Many changes are expected following the signing of the world's largest free trade agreement — the Regional Comprehensive Economic Partnership (RCEP) — including more trade between China and Malaysia, and broad restructuring of Asian supply chains, government officials from China and Malaysia said during the Malaysia-China Business Forum on Wednesday.
They called the RCEP a milestone that would open more doors and grow the pie for member economies.
The pact was signed on Sunday by 15 economies, including China, Japan, South Korea, Australia, New Zealand, and 10 ASEAN countries to form the world's largest free trade zone. The deal doesn't include the US, and India pulled out of negotiations last year.
China-Malaysia trade is poised to rise. Assistant Minister of Commerce Li Chenggang said at the forum that China will support companies to increase imports of products like palm oil and durian from Malaysia. The government will also encourage companies from both sides to cooperate in areas like high technology and clean energy development.
China's trade with Malaysia rose 3.5 percent year-on-year to reach $104 billion in the first 10 months of the year, data from Chinese customs showed.
"That wasn't easy to achieve, since we were facing this pandemic, but we managed it. There will definitely be more increases as the RCEP will open many more doors in different varieties and categories that will benefit the businesses and economies involved," H.E.Hew Tse Hou, Consul General at Consulate General of Malaysia in Shanghai, told the Global Times.
He said that the pact will phase out tariffs on 90 percent of traded goods within the 10-year framework. "All countries have different economic structures and circumstances, so there's a timeframe for countries to do certain things."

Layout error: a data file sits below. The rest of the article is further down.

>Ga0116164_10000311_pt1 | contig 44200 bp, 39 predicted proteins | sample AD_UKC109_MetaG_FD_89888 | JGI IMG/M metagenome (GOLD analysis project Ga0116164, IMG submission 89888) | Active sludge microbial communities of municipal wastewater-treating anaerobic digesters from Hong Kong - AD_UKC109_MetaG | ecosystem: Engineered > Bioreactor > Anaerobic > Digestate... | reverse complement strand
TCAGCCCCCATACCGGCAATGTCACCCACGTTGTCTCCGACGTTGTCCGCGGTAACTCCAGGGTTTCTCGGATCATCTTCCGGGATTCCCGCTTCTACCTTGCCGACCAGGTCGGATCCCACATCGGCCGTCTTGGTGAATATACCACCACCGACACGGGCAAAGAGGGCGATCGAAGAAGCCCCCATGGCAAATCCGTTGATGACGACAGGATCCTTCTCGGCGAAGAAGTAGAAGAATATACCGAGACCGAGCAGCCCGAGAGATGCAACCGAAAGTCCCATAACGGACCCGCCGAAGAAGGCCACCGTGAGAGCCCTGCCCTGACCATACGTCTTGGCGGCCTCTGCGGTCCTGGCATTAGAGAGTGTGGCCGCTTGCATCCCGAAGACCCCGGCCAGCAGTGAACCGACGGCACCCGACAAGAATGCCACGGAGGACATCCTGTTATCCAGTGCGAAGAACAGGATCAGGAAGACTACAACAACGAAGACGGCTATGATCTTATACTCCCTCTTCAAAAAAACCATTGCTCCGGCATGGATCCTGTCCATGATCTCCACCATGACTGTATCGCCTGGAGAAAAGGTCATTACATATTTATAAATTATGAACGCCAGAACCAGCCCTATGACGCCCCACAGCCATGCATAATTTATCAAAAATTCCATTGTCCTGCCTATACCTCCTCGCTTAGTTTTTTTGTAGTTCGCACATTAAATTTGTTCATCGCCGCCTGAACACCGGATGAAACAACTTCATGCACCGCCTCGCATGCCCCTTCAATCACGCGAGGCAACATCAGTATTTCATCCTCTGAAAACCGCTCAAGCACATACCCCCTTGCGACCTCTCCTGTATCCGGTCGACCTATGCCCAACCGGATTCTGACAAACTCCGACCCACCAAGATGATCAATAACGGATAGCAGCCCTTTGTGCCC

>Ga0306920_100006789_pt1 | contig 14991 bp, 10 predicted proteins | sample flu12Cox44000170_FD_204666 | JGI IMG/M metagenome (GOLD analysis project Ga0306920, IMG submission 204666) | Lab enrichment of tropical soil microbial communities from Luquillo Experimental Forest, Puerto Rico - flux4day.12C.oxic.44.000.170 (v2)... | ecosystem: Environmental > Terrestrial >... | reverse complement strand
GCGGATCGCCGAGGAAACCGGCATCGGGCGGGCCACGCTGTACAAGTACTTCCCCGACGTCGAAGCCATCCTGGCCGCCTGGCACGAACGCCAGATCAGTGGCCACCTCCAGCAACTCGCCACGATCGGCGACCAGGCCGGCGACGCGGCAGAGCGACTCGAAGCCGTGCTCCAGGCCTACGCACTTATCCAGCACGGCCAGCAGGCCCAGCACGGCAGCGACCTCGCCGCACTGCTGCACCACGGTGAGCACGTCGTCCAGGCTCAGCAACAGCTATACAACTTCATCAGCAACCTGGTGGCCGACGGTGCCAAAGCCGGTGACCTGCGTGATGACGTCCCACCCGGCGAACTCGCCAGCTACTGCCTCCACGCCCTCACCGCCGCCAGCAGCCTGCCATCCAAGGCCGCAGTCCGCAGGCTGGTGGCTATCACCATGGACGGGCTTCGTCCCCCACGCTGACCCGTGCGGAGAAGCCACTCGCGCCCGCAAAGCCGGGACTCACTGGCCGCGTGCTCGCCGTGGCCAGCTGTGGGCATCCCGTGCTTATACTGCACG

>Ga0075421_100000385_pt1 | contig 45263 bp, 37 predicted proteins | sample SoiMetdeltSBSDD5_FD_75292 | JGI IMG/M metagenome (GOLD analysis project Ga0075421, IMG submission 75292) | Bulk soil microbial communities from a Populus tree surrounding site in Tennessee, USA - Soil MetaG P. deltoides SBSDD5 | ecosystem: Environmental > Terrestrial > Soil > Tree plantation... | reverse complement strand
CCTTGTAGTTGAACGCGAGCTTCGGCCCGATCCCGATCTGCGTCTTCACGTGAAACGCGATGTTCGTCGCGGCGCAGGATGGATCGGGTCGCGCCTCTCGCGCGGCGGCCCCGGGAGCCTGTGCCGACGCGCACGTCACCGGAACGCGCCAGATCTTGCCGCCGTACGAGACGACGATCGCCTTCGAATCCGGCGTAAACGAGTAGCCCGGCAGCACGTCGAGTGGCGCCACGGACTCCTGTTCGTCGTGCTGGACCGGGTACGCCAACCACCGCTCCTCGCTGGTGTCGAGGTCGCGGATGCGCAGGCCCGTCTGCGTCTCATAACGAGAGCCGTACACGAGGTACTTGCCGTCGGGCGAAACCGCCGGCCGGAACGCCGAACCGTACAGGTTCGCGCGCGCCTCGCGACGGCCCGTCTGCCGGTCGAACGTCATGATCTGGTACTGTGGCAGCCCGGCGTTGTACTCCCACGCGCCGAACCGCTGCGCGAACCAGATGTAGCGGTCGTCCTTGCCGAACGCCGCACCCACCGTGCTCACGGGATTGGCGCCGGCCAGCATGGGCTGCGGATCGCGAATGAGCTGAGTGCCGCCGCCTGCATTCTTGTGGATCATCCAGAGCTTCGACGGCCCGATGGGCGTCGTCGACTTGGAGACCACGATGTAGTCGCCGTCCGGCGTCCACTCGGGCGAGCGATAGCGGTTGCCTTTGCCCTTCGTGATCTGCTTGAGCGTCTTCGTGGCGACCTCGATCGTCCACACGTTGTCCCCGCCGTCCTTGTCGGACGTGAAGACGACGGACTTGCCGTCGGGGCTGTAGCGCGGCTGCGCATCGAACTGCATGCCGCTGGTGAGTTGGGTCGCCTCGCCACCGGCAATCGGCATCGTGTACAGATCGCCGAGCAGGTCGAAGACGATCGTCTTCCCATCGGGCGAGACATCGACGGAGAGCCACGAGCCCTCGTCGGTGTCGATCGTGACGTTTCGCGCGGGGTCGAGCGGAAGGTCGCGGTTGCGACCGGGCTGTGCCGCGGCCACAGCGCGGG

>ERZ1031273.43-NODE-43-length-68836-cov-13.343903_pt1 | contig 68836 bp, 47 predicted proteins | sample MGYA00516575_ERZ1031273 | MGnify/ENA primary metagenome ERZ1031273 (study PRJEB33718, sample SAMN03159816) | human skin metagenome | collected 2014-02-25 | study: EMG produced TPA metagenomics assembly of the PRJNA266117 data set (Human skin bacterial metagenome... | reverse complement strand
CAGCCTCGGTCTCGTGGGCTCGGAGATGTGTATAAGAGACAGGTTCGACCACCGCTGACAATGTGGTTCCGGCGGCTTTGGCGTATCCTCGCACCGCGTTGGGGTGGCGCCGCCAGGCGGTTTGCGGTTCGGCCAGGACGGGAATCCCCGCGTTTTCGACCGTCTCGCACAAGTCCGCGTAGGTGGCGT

He also added that implementation of the deal will hopefully go smoothly in Malaysia, where there is a shared belief in the need to expand and work with more partners.
Steven Cheng, Consul (Investment) for Consulate General of Malaysia in Shanghai, told the Global Times that the pact means a bigger market, easier movement of goods and lower costs.
"Before, you had two entities, China and the Association of Southeast Asian Nations. Now we are integrated into one market. So a company selling consumer goods can sell to about one-third of the world's population," he said.
China and Malaysia also see chances to develop mutual investment under the RCEP framework, especially with Malaysia's thirst to attract overseas capital, particularly in high-end industries.
China invested about 3.5 billion yuan ($532 million) in manufacturing, services and other sectors in Malaysia in the first half of 2020, Malaysian Investment Development Authority (MIDA) data showed.
MIDA CEO Dato' Azman Mahmud said at the forum that Malaysia welcomes investment from high-tech, capital-intensive and high value-added companies in China, especially in areas like automation, robotics, aerospace and new materials.
Mike Tang, deputy general manager of Anhui Tangxing Machinery Equipment Co, which set up a subsidiary in Malaysia this year, noted that compared with countries like Thailand and Vietnam, Malaysia has advantages in its stable political environment and ample policy support such as favorable tax policy. He was impressed by the country's efficiency, as his company received a manufacturing license in about three days.
Cheng said that the pact should accelerate changes in industrial division within Southeast Asia, so that China will assign some jobs to certain Southeast Asian countries and there will be less labor-intensive manufacturing in Malaysia, Singapore and Thailand because of the RCEP's implementation.
According to him, Southeast Asian countries will assume different roles to put products together. "For one product, maybe one part is from Thailand, one from Singapore, the final product is set in Malaysia and then shipped to China or the US," he said.
Hew Tse Hou said that Malaysia agrees with China that the aim of the RCEP is to expand the market for all member economies, and Malaysia will have areas to grow with China and other RCEP countries as well.
"It's not about some getting more and some less. It's about growing the pie so that everyone can benefit," he said, adding that it's not "fair" to define the RCEP just in specific industries.